Saturday, October 5, 2013

Migrant workers being discriminated in Malaysia

Migrant workers being discriminated in Malaysia - their entitlement to minimum wages have been delayed until end of the year for some employers..


LEVY - the rationale when it was imposed was to deter employers employing migrant workers - and this was paid by employers not the migrant worker. Now, the government is making(or going to make the migrant worker) pay this Levy. And employers will be allowed to deduct the wages of workers to recover the Levy... [Until April 2009, the government was giving 'special permission' to some employers to do this, and finally after much struggle, the government decided to stop this unjust practice...] Malaysian Trade Union Congress and many groups said that this is most unjust as the positive impact of minimum wage law will effectively be cancelled out by making migrants now to pay for Levy.


But now, not only will migrant have to pay LEVY but employers can deduct another RM50 for housing. Most agreements with migrant workers, includes the understanding/promise that it is the employer that pays for accommodation/housing.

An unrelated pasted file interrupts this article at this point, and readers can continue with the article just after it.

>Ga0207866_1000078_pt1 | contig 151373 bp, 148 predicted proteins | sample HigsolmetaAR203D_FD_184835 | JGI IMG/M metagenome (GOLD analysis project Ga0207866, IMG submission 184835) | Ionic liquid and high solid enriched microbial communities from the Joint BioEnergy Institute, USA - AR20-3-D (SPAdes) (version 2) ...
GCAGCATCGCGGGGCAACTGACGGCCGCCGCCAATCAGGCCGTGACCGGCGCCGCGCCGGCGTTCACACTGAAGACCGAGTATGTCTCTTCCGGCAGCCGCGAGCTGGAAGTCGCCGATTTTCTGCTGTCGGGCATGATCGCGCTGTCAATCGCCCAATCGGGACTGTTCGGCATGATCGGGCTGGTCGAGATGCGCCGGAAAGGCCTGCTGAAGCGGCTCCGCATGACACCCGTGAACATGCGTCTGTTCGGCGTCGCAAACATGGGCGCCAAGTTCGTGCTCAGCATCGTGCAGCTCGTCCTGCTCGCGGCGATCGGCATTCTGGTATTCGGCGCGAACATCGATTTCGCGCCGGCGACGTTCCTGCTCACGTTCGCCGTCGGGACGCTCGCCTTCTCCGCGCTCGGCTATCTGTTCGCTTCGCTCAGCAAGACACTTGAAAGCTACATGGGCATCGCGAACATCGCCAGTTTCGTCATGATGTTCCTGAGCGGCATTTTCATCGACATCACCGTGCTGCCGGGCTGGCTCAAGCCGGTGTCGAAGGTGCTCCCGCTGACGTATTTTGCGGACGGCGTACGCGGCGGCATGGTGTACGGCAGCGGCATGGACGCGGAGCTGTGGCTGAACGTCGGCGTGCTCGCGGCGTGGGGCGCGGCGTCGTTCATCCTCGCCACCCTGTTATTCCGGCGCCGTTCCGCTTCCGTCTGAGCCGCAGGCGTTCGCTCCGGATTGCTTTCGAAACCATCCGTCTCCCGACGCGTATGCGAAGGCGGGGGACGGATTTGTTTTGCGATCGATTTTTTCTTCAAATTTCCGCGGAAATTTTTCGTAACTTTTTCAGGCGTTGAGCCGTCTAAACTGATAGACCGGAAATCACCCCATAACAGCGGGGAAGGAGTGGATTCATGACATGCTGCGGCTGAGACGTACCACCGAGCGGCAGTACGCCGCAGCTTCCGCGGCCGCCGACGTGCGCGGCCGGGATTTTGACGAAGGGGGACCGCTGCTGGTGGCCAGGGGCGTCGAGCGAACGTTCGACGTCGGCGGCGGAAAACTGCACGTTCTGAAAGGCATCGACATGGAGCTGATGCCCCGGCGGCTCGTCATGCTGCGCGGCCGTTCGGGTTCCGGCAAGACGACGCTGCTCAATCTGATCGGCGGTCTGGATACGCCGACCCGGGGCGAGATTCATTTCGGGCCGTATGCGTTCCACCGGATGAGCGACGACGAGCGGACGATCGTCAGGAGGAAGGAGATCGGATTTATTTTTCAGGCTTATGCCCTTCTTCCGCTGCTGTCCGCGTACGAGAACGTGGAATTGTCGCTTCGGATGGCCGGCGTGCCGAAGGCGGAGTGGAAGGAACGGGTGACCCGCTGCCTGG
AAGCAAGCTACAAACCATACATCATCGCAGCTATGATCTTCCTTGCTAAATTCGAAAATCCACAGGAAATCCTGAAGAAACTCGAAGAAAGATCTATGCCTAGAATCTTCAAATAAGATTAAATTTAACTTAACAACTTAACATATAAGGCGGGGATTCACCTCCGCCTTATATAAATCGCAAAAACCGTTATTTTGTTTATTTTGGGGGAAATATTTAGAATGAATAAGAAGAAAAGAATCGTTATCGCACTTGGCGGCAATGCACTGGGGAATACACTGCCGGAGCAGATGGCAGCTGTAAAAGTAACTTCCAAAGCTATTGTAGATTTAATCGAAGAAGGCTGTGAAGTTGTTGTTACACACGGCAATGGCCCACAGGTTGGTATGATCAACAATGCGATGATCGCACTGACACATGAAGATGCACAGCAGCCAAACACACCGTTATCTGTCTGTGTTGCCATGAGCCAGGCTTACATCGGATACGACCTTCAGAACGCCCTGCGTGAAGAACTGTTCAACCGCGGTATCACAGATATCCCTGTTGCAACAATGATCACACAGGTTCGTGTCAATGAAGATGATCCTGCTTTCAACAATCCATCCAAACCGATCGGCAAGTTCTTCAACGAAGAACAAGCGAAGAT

WRONG to suddenly impose financial liabilities and conditions on migrants already here and working in Malaysia - It is OK that these new CONDITIONS be imposed on new migrants coming to Malaysia in the future who has yet to enter into employment agreements with their employer 









PARLIAMENT About 600,000 Small and Medium Enterprises (SMEs) have been given permission to postpone the minimum wage implementation until December, said Deputy Human Resources Minister Ismail Abd Mutallib. 

The employers need more time to restructure operations and cut down losses before starting the minimum wage implementation, he said when responding to a supplementary question from Tiong King Sing (BN-Bintulu) at the Dewan Rakyat today. 

To the original question from Wan Hasan Mohd Ramli (PAS-Dungun), Ismail said the government would allow SMEs to have discussions with employees before restructuring their salaries and allowances. 

For SMEs that hire foreign workers, he said levy payment would be paid by foreign workers themselves while employers were allowed to deduct up to RM50 from salaries for housing facilities. 

He said an impact study on the minimum wage implementation was being conducted involving employers which had put the scheme into effect. 

Ismail said 1,001 out of 1,239 complaints on the minimum wage implementation had been resolved through negotiation among employers, employees and government.
On another note, Ismail said the Performance Management and Delivery Unit (Pemandu) would be holding a workshop next month to formulate incentives to enhance SME productivity and competitiveness as well to reduce dependence on foreign workers.